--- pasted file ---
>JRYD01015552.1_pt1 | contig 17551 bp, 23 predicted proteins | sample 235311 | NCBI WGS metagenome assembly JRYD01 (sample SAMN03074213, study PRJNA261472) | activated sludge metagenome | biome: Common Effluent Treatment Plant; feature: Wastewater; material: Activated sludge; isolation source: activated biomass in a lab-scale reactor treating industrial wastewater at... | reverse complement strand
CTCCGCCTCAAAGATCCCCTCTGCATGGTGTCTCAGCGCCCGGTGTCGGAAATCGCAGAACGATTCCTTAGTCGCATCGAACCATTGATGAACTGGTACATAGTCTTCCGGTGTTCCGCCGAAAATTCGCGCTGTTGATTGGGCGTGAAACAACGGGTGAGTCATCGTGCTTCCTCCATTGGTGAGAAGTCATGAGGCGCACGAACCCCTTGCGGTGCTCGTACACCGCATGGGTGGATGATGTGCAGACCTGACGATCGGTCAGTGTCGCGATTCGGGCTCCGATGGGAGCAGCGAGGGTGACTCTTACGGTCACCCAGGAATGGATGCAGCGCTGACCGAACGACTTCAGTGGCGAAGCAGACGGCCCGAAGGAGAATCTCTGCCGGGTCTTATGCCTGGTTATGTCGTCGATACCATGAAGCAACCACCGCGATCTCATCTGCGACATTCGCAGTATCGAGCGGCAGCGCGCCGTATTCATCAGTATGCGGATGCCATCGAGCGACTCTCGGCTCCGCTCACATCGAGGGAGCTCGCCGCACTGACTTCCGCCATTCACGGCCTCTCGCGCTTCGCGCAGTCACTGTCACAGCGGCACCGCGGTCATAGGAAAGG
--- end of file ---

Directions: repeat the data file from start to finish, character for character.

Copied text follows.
>JRYD01015552.1_pt1 | contig 17551 bp, 23 predicted proteins | sample 235311 | NCBI WGS metagenome assembly JRYD01 (sample SAMN03074213, study PRJNA261472) | activated sludge metagenome | biome: Common Effluent Treatment Plant; feature: Wastewater; material: Activated sludge; isolation source: activated biomass in a lab-scale reactor treating industrial wastewater at... | reverse complement strand
CTCCGCCTCAAAGATCCCCTCTGCATGGTGTCTCAGCGCCCGGTGTCGGAAATCGCAGAACGATTCCTTAGTCGCATCGAACCATTGATGAACTGGTACATAGTCTTCCGGTGTTCCGCCGAAAATTCGCGCTGTTGATTGGGCGTGAAACAACGGGTGAGTCATCGTGCTTCCTCCATTGGTGAGAAGTCATGAGGCGCACGAACCCCTTGCGGTGCTCGTACACCGCATGGGTGGATGATGTGCAGACCTGACGATCGGTCAGTGTCGCGATTCGGGCTCCGATGGGAGCAGCGAGGGTGACTCTTACGGTCACCCAGGAATGGATGCAGCGCTGACCGAACGACTTCAGTGGCGAAGCAGACGGCCCGAAGGAGAATCTCTGCCGGGTCTTATGCCTGGTTATGTCGTCGATACCATGAAGCAACCACCGCGATCTCATCTGCGACATTCGCAGTATCGAGCGGCAGCGCGCCGTATTCATCAGTATGCGGATGCCATCGAGCGACTCTCGGCTCCGCTCACATCGAGGGAGCTCGCCGCACTGACTTCCGCCATTCACGGCCTCTCGCGCTTCGCGCAGTCACTGTCACAGCGGCACCGCGGTCATAGGAAAGG